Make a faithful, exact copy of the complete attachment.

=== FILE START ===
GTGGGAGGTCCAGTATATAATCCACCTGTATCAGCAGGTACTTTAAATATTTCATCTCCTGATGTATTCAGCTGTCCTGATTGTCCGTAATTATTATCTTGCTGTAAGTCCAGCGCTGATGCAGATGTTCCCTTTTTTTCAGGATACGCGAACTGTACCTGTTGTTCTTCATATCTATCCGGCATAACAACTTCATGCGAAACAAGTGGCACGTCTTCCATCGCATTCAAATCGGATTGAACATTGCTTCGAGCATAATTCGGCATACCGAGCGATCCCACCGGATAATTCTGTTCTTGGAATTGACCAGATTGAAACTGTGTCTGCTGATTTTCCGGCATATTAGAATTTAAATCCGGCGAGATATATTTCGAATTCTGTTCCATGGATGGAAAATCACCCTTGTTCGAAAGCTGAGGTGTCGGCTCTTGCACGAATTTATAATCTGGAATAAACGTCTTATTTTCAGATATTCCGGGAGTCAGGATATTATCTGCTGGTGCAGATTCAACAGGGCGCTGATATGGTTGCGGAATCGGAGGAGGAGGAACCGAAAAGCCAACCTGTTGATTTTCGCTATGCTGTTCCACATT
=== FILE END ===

GTGGGAGGTCCAGTATATAATCCACCTGTATCAGCAGGTACTTTAAATATTTCATCTCCTGATGTATTCAGCTGTCCTGATTGTCCGTAATTATTATCTTGCTGTAAGTCCAGCGCTGATGCAGATGTTCCCTTTTTTTCAGGATACGCGAACTGTACCTGTTGTTCTTCATATCTATCCGGCATAACAACTTCATGCGAAACAAGTGGCACGTCTTCCATCGCATTCAAATCGGATTGAACATTGCTTCGAGCATAATTCGGCATACCGAGCGATCCCACCGGATAATTCTGTTCTTGGAATTGACCAGATTGAAACTGTGTCTGCTGATTTTCCGGCATATTAGAATTTAAATCCGGCGAGATATATTTCGAATTCTGTTCCATGGATGGAAAATCACCCTTGTTCGAAAGCTGAGGTGTCGGCTCTTGCACGAATTTATAATCTGGAATAAACGTCTTATTTTCAGATATTCCGGGAGTCAGGATATTATCTGCTGGTGCAGATTCAACAGGGCGCTGATATGGTTGCGGAATCGGAGGAGGAGGAACCGAAAAGCCAACCTGTTGATTTTCGCTATGCTGTTCCACATT